How to Teach Empathy
The following excerpt is taken from How to Say It to Your Kids, by Dr. Paul Coleman.
Davey and Steve stood in the cafeteria line on their first day at a new school. Steve was a year ahead of Davey. Each had a tray filled with food, and each stood on the side, looking around for a place to sit. Since empty seats were few in number, they had to choose which group of kids they would sit next to. Steve plunked down next to a group of boys he recognized from his class. Everyone said hello, but the boys tended to ignore him. Steve spoke up once or twice and tried to get in the conversation, but it didn't help. By meal's end he was feeling alone and rejected. In contrast, Davey selected a group of boys he seemed to have no problem connecting with. By the end of lunch he was feeling great.
What did Davey do that Steve did not?
Of course, there could be many reasons why Steve didn't fit in. Maybe the boys he sat next to were not interested in making a new friend. Still, some children are more adept at reading others. They sense when to speak up and when not to. They may have better skill at empathizing, which might also help them make friends easier.
Emotional intelligence is a new term that is not clearly defined. Daniel Goleman, the originator of the concept, describes it as "the capacity for recognizing our own feelings and those of others, for motivating ourselves, and for managing emotions well in ourselves and in our relationships." In sum, just as children need to learn about their bodies and their world, they need to learn about their emotional life. It can help them immeasurably as they navigate through relationships and life's ups and downs.
Things to Consider
Emotional intelligence does not refer to being nice. It does not mean wearing your feelings on your sleeve. It means understanding your own emotions enough that you can use them in decision making, manage them better during stress, and be able to understand and relate to others better.
Children with a capacity for empathy have better relationships and even perform better in school.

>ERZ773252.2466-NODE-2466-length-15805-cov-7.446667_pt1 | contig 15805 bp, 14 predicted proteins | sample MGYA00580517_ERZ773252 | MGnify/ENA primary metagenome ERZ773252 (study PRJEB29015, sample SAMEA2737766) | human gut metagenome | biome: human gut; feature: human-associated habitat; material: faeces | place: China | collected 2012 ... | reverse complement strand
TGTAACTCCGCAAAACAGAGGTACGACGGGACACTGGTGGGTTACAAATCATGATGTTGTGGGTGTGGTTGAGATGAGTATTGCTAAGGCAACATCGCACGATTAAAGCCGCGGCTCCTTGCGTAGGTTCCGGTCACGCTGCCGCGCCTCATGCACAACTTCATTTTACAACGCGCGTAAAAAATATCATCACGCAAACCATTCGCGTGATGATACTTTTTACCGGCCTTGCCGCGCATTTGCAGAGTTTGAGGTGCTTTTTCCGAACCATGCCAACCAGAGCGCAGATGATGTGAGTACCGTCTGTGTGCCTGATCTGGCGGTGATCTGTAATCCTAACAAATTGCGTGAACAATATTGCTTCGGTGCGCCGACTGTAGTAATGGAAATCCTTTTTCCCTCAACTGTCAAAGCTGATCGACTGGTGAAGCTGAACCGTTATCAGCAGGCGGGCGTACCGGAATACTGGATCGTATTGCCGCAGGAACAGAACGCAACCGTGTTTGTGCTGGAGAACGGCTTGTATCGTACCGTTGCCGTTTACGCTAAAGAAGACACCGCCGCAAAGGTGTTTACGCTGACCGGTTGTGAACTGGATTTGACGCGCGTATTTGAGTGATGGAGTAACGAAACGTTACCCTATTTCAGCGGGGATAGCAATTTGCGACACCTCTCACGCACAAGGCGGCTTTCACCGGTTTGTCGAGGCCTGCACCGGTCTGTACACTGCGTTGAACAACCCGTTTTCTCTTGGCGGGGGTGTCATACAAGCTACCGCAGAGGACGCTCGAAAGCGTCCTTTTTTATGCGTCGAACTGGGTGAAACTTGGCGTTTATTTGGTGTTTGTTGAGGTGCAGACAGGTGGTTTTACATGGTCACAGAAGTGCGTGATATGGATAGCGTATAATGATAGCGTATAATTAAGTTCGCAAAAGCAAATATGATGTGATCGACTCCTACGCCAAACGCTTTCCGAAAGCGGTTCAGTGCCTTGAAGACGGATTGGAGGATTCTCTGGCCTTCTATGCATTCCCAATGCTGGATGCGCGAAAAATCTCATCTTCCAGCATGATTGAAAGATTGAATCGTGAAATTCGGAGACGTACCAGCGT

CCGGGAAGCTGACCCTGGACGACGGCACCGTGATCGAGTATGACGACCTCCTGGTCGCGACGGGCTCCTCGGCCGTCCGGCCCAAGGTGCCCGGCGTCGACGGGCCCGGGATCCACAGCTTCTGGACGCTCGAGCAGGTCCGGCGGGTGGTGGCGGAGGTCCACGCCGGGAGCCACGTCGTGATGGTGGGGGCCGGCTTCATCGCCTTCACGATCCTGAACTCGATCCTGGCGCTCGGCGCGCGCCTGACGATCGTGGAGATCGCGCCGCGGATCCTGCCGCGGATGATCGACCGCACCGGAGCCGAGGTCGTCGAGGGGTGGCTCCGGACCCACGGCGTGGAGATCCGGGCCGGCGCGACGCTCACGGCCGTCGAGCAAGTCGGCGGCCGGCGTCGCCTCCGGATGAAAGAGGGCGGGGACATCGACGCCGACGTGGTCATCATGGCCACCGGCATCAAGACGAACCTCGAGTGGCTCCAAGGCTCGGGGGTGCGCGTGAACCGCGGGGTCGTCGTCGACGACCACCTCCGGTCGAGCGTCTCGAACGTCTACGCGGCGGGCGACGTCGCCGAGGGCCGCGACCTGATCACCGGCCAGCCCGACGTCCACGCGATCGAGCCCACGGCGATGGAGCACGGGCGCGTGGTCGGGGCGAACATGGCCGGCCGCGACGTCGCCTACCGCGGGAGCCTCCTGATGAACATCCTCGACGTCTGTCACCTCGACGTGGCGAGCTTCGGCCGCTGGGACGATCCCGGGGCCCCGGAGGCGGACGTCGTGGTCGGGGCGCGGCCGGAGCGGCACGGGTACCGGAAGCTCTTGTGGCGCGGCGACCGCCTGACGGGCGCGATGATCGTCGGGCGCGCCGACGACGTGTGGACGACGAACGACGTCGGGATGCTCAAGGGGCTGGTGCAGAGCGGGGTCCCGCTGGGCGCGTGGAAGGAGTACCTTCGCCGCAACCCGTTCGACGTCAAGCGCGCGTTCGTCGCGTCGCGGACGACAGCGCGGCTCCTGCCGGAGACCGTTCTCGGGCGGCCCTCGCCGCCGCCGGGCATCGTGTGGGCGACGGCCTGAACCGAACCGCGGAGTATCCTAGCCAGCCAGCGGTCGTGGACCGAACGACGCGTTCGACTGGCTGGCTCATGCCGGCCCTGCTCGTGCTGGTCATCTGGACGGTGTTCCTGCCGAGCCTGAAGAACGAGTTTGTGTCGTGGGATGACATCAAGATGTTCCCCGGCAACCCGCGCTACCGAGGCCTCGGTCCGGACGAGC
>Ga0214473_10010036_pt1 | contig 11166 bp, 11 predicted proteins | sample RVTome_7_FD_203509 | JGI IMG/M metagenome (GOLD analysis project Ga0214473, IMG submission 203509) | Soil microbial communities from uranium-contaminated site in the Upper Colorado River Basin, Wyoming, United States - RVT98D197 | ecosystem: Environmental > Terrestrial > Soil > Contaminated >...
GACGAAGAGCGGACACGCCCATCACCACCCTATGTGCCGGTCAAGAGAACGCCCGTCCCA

While a great number of emotions exist, the most basic emotions are mad, sad, glad, afraid, surprised, and disgusted. Parents will often pay attention to some emotions of their children and ignore others. Consequently, children may learn to suppress some emotions and overuse others.
How to Say It
Use moments when your child expresses emotion to teach about that emotion:
"You're feeling frustrated right now because we are late for the game."
"It surprised you to learn that Grandma was coming for a visit."
"You were joyous when your team won the playoffs."
"Last time you got so angry, you took longer to finish your assignment. This time you decided it wasn't worth it to get angry, and you finished your assignment more quickly. I bet that makes you feel good about yourself."
Use moments with other children or animals to teach about their emotions. That way your child can practice empathizing:
"The puppy cries whenever we leave it. What do you think she is feeling?"
"The dog is wagging its tail when it sees its owner. What do you think the dog is feeling?"
"That child over there just struck out with the bases loaded. Now he has his head down. What do you think he feels?"
"You just said it seems as if your stomach has butterflies. What feeling is that?"
"After studying hard, you complained of a stomachache. Sometimes stomachaches are a sign that someone is nervous. Are you?"
"What could someone say that would make you feel angry? Sad? Happy? Disgusted? Worried? What sensations would you feel in your body if you felt any of those emotions?"
Encourage and praise accurate identification of emotions and praise empathy:
"You let her play with your doll because you saw that she was sad. That was very kind of you."
Siblings teach one another how to read emotions in others. Research at the Institute of Psychiatry in London showed that siblings who fought less often were also more adept at reading other people's emotions. Evidently, children who fought less were improving their skills at empathy and using those skills in other contexts. Some siblings have very different temperaments. These kids tended to fight more often unless the older child's temperament was easygoing.
One positive consequence of the high divorce rate, and the fact that family size is smaller and relatives often live far away, is that siblings must learn to pull together and rely on each other for support.
How Not to Say It
"Never give in to your emotions." Be careful. You are right that a child who feels angry should not hit someone, and so forth, but there are times when emotions are important cues that should not be dismissed. What if your child's friends wanted to steal another child's bike, and he felt guilty and did not want the owner of the bike to feel bad? You would want him to pay attention to those feelings.
"Feelings are a weakness. You have to be tough to make it in life." Without empathy your child will have a hard time establishing close friendships.
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